Indeed, two major architectural design methods today —figuration and computational design, do not put materials and fabrication concerns at the center of the design process. On the one hand, the computational approach has been too often delivering surface architectures without thicknesses and serious engagement in materiality and tectonics. On the other hand, figuration uses architectural/urban narrative as its drive, focusing on storytelling, process, scale and enclosure, leaving material considerations to the last phase of design.
The task of the studio is to re-couple design and fabrication in confronting materiality to other criteria (context, program, structure, environmental performance, spatiality…) at all times of the design process.
The rapid development of the Lebanese Coast over the past several years has driven an increased need for public transport serving this linear region, and for public access to privatized harbors.
The studio’s mission is to design a serie of ferry terminals on the Coast. The proposed terminals will be nodes of a new water transportation network; necessary for commuting efficiently between coastal cities, in addition to becoming cultural infrastructures that relink people to the waterfront.
Three keys sites have been selected in the harbors of major coastal cities: Beirut, Jounieh and Tripoli. The architectural interventions on the different sites shall transform them into a gate /venue for their respective cities.
The design of the Ferry Terminal should be innovative and forward thinking in its address of the needs of contemporary commuters, who may wish to shop, eat, attend a cultural event, use wireless connection while waiting in the terminal or its surrounding waterfront landscape...
The commute by ferry boat, unlike any other form of public transportation, offers to the public unprecedented opportunities to experience the natural phenomena of the waterfront: the play of light, access to vistas and the horizon, and the unique physical situation of being on the edge where land and water meet.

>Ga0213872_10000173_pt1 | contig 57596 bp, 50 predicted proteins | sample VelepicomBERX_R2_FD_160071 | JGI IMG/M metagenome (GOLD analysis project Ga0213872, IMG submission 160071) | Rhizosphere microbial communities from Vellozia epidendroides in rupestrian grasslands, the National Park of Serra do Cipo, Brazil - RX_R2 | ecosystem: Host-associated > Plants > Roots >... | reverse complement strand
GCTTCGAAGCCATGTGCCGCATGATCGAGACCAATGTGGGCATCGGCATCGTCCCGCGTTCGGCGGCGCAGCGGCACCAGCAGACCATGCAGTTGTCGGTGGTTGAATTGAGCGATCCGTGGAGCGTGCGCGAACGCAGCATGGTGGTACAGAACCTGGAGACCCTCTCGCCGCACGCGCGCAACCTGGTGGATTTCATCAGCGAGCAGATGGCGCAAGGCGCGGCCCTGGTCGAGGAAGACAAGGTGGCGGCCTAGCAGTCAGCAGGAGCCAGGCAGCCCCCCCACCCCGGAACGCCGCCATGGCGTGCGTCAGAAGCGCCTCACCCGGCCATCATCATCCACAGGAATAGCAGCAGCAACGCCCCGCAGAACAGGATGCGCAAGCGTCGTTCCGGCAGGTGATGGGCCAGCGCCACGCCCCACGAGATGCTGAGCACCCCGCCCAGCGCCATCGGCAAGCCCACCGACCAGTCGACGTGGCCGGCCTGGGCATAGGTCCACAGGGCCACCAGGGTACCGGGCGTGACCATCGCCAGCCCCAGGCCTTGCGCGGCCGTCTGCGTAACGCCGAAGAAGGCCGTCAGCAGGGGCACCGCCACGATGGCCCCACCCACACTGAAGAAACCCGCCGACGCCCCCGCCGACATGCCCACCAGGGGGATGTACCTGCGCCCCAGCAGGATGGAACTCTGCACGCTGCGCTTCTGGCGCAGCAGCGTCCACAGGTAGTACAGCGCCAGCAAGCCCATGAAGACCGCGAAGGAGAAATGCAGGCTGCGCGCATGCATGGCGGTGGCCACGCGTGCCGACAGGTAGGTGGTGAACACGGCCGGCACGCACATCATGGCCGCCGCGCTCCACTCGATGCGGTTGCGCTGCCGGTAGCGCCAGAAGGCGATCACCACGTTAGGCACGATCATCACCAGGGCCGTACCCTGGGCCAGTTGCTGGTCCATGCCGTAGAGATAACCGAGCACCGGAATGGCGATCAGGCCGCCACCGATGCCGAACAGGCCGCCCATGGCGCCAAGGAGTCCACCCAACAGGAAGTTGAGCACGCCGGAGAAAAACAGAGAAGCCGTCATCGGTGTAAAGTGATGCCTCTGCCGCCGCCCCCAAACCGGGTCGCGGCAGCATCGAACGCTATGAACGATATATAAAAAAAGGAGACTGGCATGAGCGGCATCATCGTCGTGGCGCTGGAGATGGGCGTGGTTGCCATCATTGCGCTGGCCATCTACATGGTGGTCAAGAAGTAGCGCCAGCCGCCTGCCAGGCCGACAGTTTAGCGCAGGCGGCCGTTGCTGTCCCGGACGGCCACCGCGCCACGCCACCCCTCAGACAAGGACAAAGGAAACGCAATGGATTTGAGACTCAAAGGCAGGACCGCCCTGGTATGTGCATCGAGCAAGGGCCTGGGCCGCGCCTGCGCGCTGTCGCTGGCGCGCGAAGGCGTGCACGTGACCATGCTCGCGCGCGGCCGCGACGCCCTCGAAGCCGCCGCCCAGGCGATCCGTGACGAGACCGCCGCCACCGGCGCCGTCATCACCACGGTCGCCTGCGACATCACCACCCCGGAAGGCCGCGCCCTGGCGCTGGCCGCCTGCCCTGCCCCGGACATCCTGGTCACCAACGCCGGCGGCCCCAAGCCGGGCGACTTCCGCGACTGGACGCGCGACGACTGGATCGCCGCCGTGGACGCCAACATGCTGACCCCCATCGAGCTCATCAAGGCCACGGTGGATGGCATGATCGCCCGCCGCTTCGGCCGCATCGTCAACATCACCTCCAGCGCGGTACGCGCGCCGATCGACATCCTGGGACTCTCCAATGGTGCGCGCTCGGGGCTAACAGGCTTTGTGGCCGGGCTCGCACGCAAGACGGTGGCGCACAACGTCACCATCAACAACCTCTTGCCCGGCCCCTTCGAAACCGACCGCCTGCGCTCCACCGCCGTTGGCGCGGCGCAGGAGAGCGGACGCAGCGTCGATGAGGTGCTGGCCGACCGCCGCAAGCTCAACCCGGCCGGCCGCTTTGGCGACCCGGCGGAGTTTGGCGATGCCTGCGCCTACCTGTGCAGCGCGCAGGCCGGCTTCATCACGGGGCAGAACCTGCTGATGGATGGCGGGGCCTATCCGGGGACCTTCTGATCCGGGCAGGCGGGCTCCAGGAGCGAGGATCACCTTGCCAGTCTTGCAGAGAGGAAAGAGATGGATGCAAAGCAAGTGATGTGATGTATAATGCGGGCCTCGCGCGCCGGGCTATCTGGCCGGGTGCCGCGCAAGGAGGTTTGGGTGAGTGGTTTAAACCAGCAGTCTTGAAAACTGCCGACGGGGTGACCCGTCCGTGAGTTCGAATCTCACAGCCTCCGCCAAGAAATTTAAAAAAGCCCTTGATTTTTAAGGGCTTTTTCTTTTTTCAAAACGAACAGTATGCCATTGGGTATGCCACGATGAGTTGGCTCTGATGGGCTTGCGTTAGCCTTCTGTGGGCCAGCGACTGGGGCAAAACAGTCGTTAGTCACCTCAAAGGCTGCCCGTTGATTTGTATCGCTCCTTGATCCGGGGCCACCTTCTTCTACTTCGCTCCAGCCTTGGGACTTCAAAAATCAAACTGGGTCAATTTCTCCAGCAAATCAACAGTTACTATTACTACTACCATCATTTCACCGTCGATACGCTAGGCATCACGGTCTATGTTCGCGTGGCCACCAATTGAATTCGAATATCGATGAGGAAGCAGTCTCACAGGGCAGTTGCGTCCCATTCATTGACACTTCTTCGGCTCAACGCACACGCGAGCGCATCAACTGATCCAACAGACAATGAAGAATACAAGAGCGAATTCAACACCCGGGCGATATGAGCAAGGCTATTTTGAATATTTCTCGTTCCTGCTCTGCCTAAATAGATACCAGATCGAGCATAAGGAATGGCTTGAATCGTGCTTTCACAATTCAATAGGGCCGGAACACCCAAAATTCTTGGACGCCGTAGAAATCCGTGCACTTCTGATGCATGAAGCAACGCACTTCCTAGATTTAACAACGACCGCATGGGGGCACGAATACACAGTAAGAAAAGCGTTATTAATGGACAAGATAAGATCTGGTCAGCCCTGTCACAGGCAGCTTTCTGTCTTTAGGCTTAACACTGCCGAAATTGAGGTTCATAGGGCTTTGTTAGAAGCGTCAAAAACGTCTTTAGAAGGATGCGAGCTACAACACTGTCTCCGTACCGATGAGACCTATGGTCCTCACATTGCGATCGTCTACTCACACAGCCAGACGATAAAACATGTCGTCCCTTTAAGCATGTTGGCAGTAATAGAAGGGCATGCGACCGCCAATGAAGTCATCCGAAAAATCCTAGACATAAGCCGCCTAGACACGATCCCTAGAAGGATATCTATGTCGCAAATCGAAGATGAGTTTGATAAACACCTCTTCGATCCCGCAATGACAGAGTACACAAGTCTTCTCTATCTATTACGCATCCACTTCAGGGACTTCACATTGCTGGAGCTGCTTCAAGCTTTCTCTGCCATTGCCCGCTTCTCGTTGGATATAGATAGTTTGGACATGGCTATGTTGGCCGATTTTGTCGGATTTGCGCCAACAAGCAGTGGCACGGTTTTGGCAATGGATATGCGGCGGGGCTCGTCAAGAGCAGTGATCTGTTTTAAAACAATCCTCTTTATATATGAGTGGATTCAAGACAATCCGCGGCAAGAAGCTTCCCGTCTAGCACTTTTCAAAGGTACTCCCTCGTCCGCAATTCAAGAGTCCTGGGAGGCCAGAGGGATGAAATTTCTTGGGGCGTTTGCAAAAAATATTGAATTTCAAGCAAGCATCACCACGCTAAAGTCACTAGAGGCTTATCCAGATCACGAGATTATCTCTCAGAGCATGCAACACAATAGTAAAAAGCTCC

The design of the terminal building and its landscape context should allow commuters to engage in dynamic and ephemeral experiences, which will fluctuate according to time of day, weather and season.
Material and immaterial flows, kinetic and static space, geography, light and wind, flexibility will be subjects to investigate, abstract, codify and explore architecturally. Urban strategies dealing with infrastructure and public space will also be explored.
The Ferry Terminal shall comprise a waterfront park and a terminal building with a mixture of cultural and commercial functions, overlapping cultural events with transportation facilities, and rethinking architecture’s civic presence.
The program offers a variety of scales and intensities.
While the program includes certain private components, the public mission of the site should be foregrounded in designing a threshold between the water and ground, whether interior or exterior.
The terminal building will consist of a 3500-m2 indoor space that includes:
Terminal [1000 m2]
Entrance, Outdoor Loggia, Info Point, Ticket Sales, Shops, Café, Viewing Space, Lounge, Exhibition Space
Public Toilets [100m2]
Men’s , Women’s
Public Lockers, [100m2]
Bikes Rental [50 m2]
Lodging [500 m2]
Lobby, 10 Small Rooms [20 m2 each], 5 Large Rooms [30 m2 each], Kitchen, Dining, Laundry
Restaurant [400 m2]
Waiting, Dining, Kitchen
Convention Center [1000 m2]
Foyer, Convention Hall, WC, Coats
Cultural Funtion of your choice [200 m2]
Technical Space [200 m2]
Infrastructure [as needed]
Bus Stop ,Parking [15 cars], Drop-off Loop
In the first half of the semester, the studio will start with the analysis and reinterpretation of context and program. Recorded observation will lead to the development of architectural attitudes.
Students will conduct personal research on structural and construction methods, which must inform their tectonic and spatial reconfigurations, and inspire innovative architectural solutions.
In parallel, they will explore nonlinear relationships of narrative, form, structure, program, environmental performance and material components, in search for integrated site/program/architectural strategies.
The second half of the semester will be dedicated to the development of the building from the point of view of its construction system, materiality, and its details.
To this end, spatial or typological arrangements will be fixed and the focus will be to generate a building system based on material performance, its means and methods of assembly, and joinery as a prerequisite for its morphological and organizational development.
The definition of a system- with rules and anomalies, that adapts to different scales; is as a prerequisite for this second phase of the studio.